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Voices of Chicago

Japanese American Redress: A View from the Midwest


I joined the staff of the JACL as its Midwest Director in October 1978 and I knew immediately that I wanted to be part of the effort to seek a remedy for the injustice of the Japanese American internment. The JACL had just passed a resolution at its national convention in Salt Lake City declaring that the organization would undertake a campaign to seek redress for those who suffered injustices by action of the government during World War II.

Shortly after I started working for the JACL, I attended a staff meeting in San Francisco where I met John Tateishi who had recently been appointed as the chairman of JACL’s National Redress Committee. After meeting John, we quickly established a close relationship and I soon became engaged in the activities of this nascent campaign.

The purpose of this paper is to reflect on some of my activities related to the redress campaign during the 1980s and 1990s. I must also note that during the years I worked on the JACL Redress Campaign, I developed fond and lasting relationships with many individuals within and outside of the JACL. I was particularly honored to work with many Nisei from around the country and particularly from the Midwest and Chicago. Several stand out for their dedication and commitment over the nine years that we labored in this campaign. They are John Tateishi, Minoru Yasui from Denver, Shig Wakamatsu and Chiye Tomihiro from Chicago, Henry Tanaka from Cleveland and Grayce Uyehara from Philadelphia.

The Legislative Campaign to Establish the Commission

The road to gaining redress wasn’t smooth, either from within the JACL or in trying to convince the public and legislators that this was a worthy issue. During the early days of the redress campaign, there was dissension within the JACL as to whether the organization should pursue a direct appropriations bill or legislation to establish a commission. A direct appropriations bill, in essence, would make an unequivocal statement that an injustice was committed and redress must be provided. A commission bill would recognize that the public and the Congress needed to be educated about the internment, trusting that the commission would also provide a public record attesting to the World War II injustices. In the early months of 1979, the JACL decided to pursue the commission legislation, in part because Senator Daniel Inouye felt that the success of this effort depended on this approach.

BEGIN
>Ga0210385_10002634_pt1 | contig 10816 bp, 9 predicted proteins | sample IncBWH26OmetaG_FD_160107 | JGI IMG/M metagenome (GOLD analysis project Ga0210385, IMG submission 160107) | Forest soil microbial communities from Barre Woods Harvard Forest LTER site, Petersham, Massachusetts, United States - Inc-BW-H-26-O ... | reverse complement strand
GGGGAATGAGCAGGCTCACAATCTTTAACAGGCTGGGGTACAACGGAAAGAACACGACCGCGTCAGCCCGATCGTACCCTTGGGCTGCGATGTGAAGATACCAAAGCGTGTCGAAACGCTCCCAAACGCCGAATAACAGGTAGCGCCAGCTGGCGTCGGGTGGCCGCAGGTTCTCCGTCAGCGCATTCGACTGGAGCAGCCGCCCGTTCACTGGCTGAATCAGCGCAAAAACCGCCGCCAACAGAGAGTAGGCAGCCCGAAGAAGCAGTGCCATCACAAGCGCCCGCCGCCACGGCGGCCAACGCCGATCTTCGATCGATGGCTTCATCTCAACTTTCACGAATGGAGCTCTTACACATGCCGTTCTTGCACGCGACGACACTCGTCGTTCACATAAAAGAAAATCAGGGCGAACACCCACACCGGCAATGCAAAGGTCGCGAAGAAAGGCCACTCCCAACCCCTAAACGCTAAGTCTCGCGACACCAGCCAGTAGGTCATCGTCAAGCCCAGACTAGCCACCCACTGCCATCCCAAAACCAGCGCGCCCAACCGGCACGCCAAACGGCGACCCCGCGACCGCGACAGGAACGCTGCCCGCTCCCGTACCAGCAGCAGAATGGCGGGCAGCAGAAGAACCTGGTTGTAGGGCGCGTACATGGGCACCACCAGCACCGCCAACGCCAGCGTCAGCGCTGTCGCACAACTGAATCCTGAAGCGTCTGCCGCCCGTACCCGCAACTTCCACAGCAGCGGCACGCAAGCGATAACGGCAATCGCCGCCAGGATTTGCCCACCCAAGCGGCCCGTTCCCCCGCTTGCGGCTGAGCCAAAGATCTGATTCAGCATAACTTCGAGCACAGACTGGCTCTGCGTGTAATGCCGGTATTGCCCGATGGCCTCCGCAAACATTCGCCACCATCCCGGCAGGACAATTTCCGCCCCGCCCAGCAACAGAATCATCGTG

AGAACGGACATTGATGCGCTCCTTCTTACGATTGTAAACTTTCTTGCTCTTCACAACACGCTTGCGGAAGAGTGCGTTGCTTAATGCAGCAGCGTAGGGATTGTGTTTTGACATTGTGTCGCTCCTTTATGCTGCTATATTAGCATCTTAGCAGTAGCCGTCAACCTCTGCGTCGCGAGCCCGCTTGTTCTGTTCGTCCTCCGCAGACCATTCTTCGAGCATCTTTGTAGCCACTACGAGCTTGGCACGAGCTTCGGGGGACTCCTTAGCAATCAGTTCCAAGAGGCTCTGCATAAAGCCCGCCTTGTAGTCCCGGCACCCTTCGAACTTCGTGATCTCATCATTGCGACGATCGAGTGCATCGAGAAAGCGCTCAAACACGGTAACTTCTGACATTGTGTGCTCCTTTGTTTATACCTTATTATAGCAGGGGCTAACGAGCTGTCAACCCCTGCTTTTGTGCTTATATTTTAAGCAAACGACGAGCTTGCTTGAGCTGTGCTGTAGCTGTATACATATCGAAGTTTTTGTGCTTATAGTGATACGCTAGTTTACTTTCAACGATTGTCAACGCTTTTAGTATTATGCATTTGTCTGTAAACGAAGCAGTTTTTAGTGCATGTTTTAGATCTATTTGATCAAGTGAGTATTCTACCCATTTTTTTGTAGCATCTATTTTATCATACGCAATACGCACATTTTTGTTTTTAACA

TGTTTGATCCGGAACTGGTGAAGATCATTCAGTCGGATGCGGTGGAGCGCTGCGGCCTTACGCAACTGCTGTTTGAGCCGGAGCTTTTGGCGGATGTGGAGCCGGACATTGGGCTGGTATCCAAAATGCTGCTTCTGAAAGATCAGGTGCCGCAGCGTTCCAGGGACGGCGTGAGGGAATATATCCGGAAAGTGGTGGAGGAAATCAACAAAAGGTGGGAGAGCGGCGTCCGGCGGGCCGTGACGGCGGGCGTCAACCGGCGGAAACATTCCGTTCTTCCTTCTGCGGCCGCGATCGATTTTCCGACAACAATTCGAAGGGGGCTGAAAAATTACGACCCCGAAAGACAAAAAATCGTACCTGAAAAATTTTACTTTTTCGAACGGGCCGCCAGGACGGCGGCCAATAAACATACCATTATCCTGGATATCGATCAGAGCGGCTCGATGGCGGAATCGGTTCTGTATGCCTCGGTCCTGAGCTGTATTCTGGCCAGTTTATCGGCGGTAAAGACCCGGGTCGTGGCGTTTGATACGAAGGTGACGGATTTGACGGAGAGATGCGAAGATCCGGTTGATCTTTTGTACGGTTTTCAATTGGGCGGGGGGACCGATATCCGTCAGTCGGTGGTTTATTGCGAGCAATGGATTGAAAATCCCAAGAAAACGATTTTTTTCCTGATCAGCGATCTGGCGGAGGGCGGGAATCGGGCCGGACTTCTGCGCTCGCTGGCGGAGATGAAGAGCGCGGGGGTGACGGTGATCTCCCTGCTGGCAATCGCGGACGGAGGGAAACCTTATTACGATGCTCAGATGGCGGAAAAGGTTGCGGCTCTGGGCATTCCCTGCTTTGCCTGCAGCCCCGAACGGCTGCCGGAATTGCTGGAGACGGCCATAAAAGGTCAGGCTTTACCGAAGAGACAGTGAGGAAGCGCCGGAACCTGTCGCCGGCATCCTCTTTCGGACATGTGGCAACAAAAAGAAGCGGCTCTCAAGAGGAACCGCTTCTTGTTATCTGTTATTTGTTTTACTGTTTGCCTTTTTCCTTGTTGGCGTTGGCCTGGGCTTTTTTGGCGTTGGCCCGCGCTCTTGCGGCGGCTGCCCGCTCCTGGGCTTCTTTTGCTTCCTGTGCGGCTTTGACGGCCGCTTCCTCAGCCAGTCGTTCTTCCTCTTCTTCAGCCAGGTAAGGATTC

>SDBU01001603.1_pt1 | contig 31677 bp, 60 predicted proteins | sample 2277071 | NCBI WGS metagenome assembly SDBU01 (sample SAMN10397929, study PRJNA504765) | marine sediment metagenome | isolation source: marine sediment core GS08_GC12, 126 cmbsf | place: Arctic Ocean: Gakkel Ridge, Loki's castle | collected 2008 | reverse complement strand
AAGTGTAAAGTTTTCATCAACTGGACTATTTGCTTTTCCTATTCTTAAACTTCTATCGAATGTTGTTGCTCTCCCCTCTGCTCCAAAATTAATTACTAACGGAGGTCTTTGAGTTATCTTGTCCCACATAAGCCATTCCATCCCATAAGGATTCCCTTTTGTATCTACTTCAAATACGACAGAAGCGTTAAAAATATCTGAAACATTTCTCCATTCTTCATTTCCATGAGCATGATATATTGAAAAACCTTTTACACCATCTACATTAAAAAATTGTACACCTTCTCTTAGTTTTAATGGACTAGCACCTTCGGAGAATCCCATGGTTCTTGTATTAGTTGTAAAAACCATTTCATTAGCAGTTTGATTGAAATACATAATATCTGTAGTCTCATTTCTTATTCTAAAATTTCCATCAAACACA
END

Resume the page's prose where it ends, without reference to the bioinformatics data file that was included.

Following its decision to pursue the commission approach, the JACL began working on the language of the legislation to be introduced in the House and Senate. The final language of the legislation stated its intent to establish a federal commission to investigate the facts and circumstances surrounding the issuance of Executive Order 9066 and to recommend appropriate remedies. The JACL immediately began a legislative campaign to gain passage of the legislation. On March 7, 1979, I worked with our Detroit chapter and the JACL Midwest District Council to convene a Redress Conference at Wayne State University to begin drawing public attention to this issue. We invited John Tateishi, Congressman Norman Mineta and Professor Harry Kitano from UCLA. The two-day program also featured the photo exhibit, Executive Order 9066. In the months leading up to the introduction of the legislation in the fall of 1979, I was at work organizing the network of JACL Midwest chapters for the impending campaign to gather legislative support for the commission legislation.

Working with JACL’s Midwest Chapters

Once the commission legislation was introduced, part of my role was to organize our network of Midwest chapters to persuade the members of Congress to co-sponsor the commission legislation. The success of the redress effort depended on the Midwest because there were more members of the House and Senate within the area of our nine JACL Midwest chapters than in any other JACL region in the country. The success of our effort in the Midwest depended on close communication and aggressive action to get our chapter members to make contact with their congressmen. I maintained close contact with John Tateishi and sent regular updates and alerts to the Midwest chapters, keeping them informed of our “count” on co-sponsors. Shortly after the introduction of the commission legislation in the House, we had secured 21 co-sponsors in the Midwest, including six from Illinois.